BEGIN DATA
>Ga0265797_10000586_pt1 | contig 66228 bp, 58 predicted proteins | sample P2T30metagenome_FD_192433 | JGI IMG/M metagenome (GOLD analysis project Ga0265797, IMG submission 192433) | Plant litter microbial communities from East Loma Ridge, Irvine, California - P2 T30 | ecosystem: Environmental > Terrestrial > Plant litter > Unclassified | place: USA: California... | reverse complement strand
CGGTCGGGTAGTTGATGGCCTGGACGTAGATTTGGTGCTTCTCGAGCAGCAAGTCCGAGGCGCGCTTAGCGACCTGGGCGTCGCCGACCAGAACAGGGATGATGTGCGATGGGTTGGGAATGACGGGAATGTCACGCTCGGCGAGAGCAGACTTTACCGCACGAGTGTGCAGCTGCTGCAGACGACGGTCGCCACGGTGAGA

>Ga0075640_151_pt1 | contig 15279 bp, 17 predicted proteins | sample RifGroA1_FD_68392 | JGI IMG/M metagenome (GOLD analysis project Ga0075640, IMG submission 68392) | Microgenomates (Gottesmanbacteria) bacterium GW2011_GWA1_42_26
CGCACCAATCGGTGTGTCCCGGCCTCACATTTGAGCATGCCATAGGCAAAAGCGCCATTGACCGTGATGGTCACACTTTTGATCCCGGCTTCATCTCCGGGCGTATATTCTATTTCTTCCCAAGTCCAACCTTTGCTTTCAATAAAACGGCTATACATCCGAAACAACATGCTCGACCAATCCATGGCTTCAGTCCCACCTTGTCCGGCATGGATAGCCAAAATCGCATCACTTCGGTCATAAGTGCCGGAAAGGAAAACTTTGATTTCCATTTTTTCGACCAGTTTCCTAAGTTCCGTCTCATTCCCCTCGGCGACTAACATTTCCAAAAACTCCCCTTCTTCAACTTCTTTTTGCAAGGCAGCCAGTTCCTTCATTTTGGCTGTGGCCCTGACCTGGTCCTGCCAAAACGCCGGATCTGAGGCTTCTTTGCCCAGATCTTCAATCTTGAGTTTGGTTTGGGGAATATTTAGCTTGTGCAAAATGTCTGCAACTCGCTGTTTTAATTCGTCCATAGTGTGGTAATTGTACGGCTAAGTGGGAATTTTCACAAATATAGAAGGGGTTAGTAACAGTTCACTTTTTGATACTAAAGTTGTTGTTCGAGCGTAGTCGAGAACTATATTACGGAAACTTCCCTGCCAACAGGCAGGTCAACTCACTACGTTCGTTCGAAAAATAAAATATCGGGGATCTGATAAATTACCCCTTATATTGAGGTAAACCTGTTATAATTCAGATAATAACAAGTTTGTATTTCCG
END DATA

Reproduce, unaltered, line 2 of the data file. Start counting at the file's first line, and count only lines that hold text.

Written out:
CGGTCGGGTAGTTGATGGCCTGGACGTAGATTTGGTGCTTCTCGAGCAGCAAGTCCGAGGCGCGCTTAGCGACCTGGGCGTCGCCGACCAGAACAGGGATGATGTGCGATGGGTTGGGAATGACGGGAATGTCACGCTCGGCGAGAGCAGACTTTACCGCACGAGTGTGCAGCTGCTGCAGACGACGGTCGCCACGGTGAGA